Tears for Fears were always a band out of time. Oh, they were 80s through and through, from the hair cuts to the synth horns to the overly-emotive vocals. But despite being a band permanently associated with a time period, they were an oddly peerless group. Think about it–who, if pressed, would you say was Tears for Fears’ closest point of comparison? What other bands would they have hung out with then? What do their fans tend to look or act like? Who today would cite them as an influence–either ironically or sincerely? It’s hard to say with any of these, because their appeal is such a jarring one–a mixture of the brazenly commercial (huge hooks, anthemic choruses, immaculate production) and the unapologetically insular (obscure lyrics, obsessions with Primal Scream therapy, being named Roland Orzabal) that just isn’t found much anywhere, let alone the top of the charts. It’s that quality that makes their biggest hits so indelible, I think–the way the songs manage to sound and feel so familiar, and yet totally singular.
This quality extends to their music videos, as well. These were traditionally big, widescreen productions, from the sweeping cinemtagrophy of “Shout” to the mini-drama of “Head Over Heels” and the integrated animation–after Peter Gabriel was doing it, but before EVERYONE was doing it–of “Sowing the Seeds of Love.” But they were still videos with mysteries, with ambiguous plots and elements you just couldn’t put your finger on. Prime example would be their biggest hit of all, “Everybody Wants to Rule the World.” The song was intended as a “driving song,” meant to appeal to us simple Americans and our highway-blazing ways, and the video certainly features no small amount of actual hitting the road to drive that point home (pun semi-intended). But that concession to populism aside, the video’s weird–like a Duran Duran video directed by Jim Jarmusch, featuring lots of open, sparse landscapes and strange characters given little story or background.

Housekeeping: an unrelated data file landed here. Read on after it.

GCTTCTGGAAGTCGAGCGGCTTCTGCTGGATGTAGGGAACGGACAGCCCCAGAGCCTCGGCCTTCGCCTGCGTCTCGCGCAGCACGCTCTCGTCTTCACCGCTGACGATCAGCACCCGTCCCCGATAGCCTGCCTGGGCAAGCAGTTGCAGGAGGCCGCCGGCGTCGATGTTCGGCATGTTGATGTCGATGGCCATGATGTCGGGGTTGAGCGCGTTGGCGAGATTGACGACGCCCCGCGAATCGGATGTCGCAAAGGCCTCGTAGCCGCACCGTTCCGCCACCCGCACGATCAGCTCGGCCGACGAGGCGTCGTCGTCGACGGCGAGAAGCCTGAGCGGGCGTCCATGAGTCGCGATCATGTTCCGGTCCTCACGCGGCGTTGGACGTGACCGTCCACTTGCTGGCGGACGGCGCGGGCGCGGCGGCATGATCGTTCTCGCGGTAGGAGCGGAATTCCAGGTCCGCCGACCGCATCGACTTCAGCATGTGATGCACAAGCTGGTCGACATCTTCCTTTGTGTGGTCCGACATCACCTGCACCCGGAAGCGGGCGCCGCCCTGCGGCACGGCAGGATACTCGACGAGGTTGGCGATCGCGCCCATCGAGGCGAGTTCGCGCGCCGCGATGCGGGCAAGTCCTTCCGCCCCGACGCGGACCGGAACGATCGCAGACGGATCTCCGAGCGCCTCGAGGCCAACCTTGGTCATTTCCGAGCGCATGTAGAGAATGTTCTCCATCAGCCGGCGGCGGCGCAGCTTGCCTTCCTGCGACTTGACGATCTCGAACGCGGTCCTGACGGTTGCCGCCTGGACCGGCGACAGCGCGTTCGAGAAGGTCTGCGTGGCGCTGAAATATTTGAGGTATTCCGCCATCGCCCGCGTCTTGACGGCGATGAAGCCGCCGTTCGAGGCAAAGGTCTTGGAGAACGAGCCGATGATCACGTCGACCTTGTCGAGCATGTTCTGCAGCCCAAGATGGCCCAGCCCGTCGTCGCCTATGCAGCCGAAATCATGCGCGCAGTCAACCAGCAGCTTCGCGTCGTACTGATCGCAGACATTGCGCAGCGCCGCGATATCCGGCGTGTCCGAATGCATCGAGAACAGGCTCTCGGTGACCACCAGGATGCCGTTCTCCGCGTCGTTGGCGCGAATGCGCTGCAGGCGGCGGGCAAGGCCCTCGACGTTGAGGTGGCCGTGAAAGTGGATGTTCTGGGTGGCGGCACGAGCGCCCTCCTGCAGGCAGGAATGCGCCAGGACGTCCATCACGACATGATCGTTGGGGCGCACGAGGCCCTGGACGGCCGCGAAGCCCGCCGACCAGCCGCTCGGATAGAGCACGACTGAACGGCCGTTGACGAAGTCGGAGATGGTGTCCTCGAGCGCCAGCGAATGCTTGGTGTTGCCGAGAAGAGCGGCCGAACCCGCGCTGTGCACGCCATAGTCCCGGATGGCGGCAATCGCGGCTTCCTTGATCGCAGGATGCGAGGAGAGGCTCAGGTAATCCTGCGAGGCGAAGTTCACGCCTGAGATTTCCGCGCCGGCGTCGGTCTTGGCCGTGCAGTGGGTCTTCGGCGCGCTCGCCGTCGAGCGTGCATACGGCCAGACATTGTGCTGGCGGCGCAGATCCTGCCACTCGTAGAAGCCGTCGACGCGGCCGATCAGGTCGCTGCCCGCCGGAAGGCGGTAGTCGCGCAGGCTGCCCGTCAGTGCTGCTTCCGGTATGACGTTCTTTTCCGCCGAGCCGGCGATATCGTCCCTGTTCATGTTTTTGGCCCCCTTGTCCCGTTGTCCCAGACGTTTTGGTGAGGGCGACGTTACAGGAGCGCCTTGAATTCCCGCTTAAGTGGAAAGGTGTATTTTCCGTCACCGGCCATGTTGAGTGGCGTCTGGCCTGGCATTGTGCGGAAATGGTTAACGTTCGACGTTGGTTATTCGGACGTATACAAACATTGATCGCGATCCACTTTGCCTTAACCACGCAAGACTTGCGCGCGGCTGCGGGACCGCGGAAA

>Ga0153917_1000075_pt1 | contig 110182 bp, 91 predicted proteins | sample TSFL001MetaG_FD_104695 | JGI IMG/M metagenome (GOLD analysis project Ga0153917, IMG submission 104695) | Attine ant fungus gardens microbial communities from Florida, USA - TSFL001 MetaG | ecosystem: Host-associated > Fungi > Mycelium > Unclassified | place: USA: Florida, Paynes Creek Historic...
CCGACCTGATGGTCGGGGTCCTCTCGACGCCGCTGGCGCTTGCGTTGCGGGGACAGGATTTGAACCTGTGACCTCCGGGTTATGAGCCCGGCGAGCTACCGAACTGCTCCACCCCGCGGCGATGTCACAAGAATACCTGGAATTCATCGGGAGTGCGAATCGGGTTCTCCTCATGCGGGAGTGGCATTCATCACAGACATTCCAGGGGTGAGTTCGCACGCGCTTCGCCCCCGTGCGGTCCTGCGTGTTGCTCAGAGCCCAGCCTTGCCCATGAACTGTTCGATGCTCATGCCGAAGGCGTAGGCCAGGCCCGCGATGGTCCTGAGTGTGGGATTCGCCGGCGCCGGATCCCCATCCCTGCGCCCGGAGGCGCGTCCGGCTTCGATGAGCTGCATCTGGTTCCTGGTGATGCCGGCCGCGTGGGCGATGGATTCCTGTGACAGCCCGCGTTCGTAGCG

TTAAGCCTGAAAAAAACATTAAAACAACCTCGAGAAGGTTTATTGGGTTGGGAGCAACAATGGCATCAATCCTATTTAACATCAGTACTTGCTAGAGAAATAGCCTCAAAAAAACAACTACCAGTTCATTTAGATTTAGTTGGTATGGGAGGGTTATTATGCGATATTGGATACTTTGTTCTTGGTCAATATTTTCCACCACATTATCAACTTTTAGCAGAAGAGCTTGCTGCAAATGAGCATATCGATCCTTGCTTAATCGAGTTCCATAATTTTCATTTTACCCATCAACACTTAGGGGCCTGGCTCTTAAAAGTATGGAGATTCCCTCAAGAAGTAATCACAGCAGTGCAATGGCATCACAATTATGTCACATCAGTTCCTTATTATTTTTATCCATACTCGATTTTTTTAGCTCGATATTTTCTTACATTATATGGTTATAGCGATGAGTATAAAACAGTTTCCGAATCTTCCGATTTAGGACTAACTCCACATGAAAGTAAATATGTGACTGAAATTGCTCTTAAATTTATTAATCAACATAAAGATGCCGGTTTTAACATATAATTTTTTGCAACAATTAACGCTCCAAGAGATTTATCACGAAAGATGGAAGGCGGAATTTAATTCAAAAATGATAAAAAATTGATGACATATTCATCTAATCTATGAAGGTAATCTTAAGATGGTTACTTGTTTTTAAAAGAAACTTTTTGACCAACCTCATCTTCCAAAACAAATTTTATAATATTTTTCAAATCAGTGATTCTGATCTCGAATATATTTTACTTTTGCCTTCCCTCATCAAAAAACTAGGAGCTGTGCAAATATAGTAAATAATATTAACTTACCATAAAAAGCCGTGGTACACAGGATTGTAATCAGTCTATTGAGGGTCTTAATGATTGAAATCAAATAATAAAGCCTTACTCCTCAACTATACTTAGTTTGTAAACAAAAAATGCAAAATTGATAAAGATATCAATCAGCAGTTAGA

The weirdest of all, of course, has to be the two black dancers. They show up from nowhere during the song’s instrumental break, at the gas station where much of the video takes place, both handsomely dressed in the exact same fashion, like two of the remaining Drifters or Platters. In front of the gas pumps, they perform a perfectly synchronized dance number as Orzabal’s guitar echoes on in the background. It’s my favorite part of the song, actually–where after having built the song’s intensity for the last two and a half minutes into that booming chorus, everything drops out but the drums and that brilliant, shimmering guitar line that introduced the song, as gradually the bass and keyboards add to the melody until it just explodes into Orzabal’s piercing (albeit not terribly virtuosic(?)) guitar solo. The build-up for that last, biggest chorus is absolutely incredible, so tense and emotional…and here it is being soundtracked by this borderline-offensive synchronized dance bit.
And it works. It works so beautifully. I can’t possibly explain it. I hesitate to even try. But something about it–maybe its just the combination of music and fluid motion, maybe its something disquieting and sad about the dance routine, maybe its just the fact that you put just about anything over that instrumental break and it’ll look brilliant–something about it I find ridiculously compelling, almost moving. I have no idea who these guys are, what Tears for Fears or director Nigel Dick (who, by the way, also went on to direct another of my all-time inexplicable favorites, Oasis’s “Champagne Supernova,” and a whole bunch of other classics) saw in them, how or why they ended up being in this video. But they made it a classic, they made it absolutely unforgettable. No amount of additional highway driving (or plane flying, or dune buggy riding, or any number of the other transportational methods featured in this video) could have made up for that.
Tears for Fears. What a great band.